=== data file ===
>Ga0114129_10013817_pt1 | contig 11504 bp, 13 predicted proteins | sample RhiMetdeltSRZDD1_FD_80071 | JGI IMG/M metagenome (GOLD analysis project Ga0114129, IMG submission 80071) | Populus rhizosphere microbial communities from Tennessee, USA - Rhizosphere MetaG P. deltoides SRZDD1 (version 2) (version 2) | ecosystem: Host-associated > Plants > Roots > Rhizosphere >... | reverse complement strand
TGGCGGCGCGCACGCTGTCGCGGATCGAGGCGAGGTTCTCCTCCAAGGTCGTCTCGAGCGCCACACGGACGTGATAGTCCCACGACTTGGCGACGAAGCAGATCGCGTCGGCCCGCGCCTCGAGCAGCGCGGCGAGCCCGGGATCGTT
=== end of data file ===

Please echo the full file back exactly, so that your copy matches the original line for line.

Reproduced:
>Ga0114129_10013817_pt1 | contig 11504 bp, 13 predicted proteins | sample RhiMetdeltSRZDD1_FD_80071 | JGI IMG/M metagenome (GOLD analysis project Ga0114129, IMG submission 80071) | Populus rhizosphere microbial communities from Tennessee, USA - Rhizosphere MetaG P. deltoides SRZDD1 (version 2) (version 2) | ecosystem: Host-associated > Plants > Roots > Rhizosphere >... | reverse complement strand
TGGCGGCGCGCACGCTGTCGCGGATCGAGGCGAGGTTCTCCTCCAAGGTCGTCTCGAGCGCCACACGGACGTGATAGTCCCACGACTTGGCGACGAAGCAGATCGCGTCGGCCCGCGCCTCGAGCAGCGCGGCGAGCCCGGGATCGTT